If adopted, the proposed amendments would violate the right to freedom of association, freedom of expression, non-discrimination and other fundamental rights protected by Kyrgyzstan’s Constitution (articles 4, 16, 31, 35 and others), as well as international standards the country is bound to uphold (including articles 19, 22, 2 and others of the International Covenant on Civil and Political Rights, ICCPR). As emphasized by international human rights bodies, the ability for NGOs to access funding for their work – whether from domestic, foreign or international sources — is an integral and vital part of the right to freedom of association. The UN Special Rapporteur on freedom of peaceful assembly and of association has, in particular, warned that “stigmatizing or delegitimizing” the work of foreign-funded NGOs by requiring them to be labelled as “foreign agents” unduly impedes ICCPR article 22. State parties to the ICCPR likewise have an obligation to refrain from interfering in the internal affairs of associations.
The Kyrgyzstani draft “foreign agents” law has been widely criticized by civil society, international human rights experts and the international community. Among others, at a public hearing in the parliament in November 2014, representatives of the UN, the OSCE and the EU all expressed concern about the bill and the human rights implications of its possible adoption. In a joint legal opinion, the OSCE Office for Democratic Institutions and Human Rights and the Venice Commission of the Council of Europe concluded that the proposed amendments are incompatible with relevant human rights standards and recommended that they not be adopted. On 18 May 2015, the EU again expressed concern about the draft law at its Human Rights Dialogue with Kyrgyzstan and on 26 May 2015, the UN High Commissioner for Human Rights urged the authorities of Kyrgyzstan to review the draft law to ensure that it does not restrict the work of civil society organizations in the country.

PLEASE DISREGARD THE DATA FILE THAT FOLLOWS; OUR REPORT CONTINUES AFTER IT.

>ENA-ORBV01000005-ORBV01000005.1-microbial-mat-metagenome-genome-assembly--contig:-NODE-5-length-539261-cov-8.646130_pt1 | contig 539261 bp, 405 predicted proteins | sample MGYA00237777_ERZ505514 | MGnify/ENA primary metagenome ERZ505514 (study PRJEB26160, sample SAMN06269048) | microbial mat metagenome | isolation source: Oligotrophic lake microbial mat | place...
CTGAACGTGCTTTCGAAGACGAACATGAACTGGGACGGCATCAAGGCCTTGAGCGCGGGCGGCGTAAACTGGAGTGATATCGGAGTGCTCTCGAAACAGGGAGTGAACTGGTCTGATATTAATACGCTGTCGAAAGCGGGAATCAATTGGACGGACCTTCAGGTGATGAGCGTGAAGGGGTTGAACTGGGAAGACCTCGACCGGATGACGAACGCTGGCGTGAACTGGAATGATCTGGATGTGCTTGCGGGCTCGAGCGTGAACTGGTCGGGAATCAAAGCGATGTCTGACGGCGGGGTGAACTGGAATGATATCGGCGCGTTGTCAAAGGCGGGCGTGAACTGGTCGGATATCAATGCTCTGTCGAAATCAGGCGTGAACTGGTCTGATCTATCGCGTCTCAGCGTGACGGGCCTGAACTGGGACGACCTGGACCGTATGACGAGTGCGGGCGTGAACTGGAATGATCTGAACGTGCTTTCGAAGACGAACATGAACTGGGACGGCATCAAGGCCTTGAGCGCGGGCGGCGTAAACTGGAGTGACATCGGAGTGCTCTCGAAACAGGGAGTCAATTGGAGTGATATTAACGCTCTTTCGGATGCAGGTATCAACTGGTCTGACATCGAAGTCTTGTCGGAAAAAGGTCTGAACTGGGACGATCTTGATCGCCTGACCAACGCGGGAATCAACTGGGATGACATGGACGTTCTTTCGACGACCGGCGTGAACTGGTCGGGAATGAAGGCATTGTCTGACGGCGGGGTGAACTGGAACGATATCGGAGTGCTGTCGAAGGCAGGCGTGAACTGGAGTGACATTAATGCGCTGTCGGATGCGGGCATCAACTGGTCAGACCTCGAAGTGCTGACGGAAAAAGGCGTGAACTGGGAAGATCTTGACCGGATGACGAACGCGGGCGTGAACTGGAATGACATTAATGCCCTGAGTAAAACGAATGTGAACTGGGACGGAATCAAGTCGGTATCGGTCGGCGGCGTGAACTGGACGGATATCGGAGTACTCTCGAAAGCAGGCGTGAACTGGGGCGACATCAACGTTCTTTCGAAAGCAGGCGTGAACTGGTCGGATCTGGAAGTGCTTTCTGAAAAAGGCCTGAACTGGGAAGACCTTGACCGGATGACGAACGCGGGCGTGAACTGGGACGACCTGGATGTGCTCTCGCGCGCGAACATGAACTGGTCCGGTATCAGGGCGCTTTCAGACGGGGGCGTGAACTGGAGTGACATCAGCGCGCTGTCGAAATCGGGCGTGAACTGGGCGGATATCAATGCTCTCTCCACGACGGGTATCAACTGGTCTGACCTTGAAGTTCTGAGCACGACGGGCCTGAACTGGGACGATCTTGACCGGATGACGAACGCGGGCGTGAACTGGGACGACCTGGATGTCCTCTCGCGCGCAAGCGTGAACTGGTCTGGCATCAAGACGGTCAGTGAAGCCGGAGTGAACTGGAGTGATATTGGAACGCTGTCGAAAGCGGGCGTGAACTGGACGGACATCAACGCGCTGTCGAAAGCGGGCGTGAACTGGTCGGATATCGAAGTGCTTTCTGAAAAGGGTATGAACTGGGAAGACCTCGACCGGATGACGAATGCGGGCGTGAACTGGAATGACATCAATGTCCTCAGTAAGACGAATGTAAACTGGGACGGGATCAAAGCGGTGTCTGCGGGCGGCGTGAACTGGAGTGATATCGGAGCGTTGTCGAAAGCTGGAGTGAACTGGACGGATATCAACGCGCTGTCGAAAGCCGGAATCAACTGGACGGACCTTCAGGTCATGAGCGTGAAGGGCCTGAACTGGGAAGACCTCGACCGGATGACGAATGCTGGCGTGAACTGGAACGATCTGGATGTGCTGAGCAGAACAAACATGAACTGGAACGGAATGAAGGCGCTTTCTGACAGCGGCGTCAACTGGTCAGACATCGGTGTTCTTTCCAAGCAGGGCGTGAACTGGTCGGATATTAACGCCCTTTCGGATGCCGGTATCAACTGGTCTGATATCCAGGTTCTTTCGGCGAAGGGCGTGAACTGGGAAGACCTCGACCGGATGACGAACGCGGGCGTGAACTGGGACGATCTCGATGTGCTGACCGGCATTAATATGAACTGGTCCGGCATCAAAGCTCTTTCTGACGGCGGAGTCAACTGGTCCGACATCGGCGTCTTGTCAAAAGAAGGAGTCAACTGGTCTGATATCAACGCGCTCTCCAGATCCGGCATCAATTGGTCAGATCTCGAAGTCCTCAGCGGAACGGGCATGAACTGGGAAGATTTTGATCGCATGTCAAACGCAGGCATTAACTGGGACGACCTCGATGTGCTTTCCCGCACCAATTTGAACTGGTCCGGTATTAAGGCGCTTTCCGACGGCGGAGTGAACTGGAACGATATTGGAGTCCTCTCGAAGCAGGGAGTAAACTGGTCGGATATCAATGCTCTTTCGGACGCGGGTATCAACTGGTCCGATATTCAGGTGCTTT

In an analysis of the draft law, the International Center for Not-for-Profit Law also found it in contradiction of national and international law and cautioned that it would “undermine and reverse” efforts to create a legal environment in which NGOs can assist authorities in improving the lives of citizens.